As such, the pause after three rate cuts that was signaled on October 30 and likely to be reiterated on December 11 should see continued support among FOMC voters into 2020 if the FOMC’s collective forecast remains on track for modest expansion, a strong labor market, and inflation measures inching back toward the Fed’s 2% objective.

I would also look for the names of the voters to not change in 2020. Some of the District Bank Presidents will be nearing retirement age of 65 as of the end of their terms on February 28, 2021. It’s been common for a retiring President to announce his/her intentions some months before actually stepping down to ensure the District’s search committee has plenty of time to find a successor. It is probable that Boston’s Eric Rosengren – the most senior among the service Presidents — will announce his retirement in the not too distant future. Dallas’ Robert Kaplan will be nearing 65 at the end of the term, but he was also appointed after age 55, so if the Dallas Board wants him to stay, they can reappoint him. (See New York Fed’s FAQs about District Bank President selection.) It is not unusual for a District Bank President to serve out the maximum allowable time in office, so a lengthy tenure isn’t the best predictor of when he/she might want to move on.

However, even if there is massive turnover among the District Bank Presidencies, it probably would not much change the outlook for monetary policy. New Presidents are chosen by the District’s Class B and C Directors – essentially those who are not directly involved in banking. It is highly unusual for these Directors to select someone who is not a match for the District’s culture and history. The drive to find candidates from more diverse backgrounds hasn’t changed that there is a strong tendency to select those who align with the Bank’s traditional views on monetary policy.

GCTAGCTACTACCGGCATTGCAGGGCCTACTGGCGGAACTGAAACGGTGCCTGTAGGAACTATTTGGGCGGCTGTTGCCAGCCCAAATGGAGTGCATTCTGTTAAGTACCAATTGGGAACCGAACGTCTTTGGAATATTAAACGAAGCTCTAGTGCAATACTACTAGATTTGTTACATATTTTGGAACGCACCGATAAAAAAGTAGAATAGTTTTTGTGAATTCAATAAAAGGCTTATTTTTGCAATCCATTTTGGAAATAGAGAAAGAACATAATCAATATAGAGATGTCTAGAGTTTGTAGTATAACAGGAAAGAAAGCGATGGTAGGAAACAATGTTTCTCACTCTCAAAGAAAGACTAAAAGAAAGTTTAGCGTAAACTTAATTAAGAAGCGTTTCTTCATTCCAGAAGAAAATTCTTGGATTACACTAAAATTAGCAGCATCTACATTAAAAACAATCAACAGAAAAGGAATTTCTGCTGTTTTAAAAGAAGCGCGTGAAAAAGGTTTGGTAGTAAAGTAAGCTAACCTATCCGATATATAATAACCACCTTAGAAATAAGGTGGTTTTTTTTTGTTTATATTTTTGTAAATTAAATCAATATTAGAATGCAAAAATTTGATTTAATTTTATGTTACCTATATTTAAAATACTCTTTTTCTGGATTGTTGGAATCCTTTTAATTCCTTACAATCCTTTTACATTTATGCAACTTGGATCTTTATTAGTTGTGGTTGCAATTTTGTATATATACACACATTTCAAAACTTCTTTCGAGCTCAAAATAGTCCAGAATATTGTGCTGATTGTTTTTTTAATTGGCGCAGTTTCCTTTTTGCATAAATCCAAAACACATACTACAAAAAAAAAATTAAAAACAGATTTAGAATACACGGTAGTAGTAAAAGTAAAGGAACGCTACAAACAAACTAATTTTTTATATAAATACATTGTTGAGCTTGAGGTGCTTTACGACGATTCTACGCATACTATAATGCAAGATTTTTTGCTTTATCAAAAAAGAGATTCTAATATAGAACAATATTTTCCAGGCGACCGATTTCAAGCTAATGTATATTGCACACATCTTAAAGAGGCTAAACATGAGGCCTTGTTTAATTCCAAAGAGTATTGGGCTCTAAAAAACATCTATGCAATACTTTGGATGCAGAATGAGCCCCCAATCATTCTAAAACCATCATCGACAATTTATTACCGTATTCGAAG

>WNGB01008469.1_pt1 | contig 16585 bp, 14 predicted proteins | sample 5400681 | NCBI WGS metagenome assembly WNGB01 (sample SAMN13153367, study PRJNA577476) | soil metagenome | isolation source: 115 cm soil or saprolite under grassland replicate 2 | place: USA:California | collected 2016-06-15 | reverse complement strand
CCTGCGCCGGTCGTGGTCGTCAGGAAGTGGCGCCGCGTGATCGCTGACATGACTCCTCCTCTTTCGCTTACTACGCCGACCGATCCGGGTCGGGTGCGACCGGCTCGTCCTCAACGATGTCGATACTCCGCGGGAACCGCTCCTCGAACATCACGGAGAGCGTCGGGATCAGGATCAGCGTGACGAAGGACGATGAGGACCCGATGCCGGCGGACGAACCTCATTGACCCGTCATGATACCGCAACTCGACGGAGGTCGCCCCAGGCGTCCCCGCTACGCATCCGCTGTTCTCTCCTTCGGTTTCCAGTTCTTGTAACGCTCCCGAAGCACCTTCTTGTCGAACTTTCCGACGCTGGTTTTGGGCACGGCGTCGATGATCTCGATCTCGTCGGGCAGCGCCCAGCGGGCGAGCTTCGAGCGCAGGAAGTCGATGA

As a footnote, there are still two vacant seats on the Board of Governors. President Trump’s intention to nominate Christopher Waller and Judy Shelton has so far not advanced beyond a tweet. At this point, if it is to happen, it will wait until 2020. There’s little point since a new Congressional session means the nominations would have to be resubmitted. Governor Michelle Bowman was renominated and reconfirmed to her seat on the Board through January 31, 2034. The hard-to-fill spot for a community banker seems secure for now. Richard Clarida’s position as Governor and Vice Chair may be dependent on the outcome of the 2020 Presidential election. His term as Governor expires on January 31, 2022. Unless he is renominated, accepts, and is reconfirmed prior to the election, he may not have long to continue as a Governor. If he is not a Governor, then he cannot be Vice Chair. If he does get a new term, or if no one else is nominated to fill the vacancy, then his seat as Vice Chair is secure through mid-September 2022.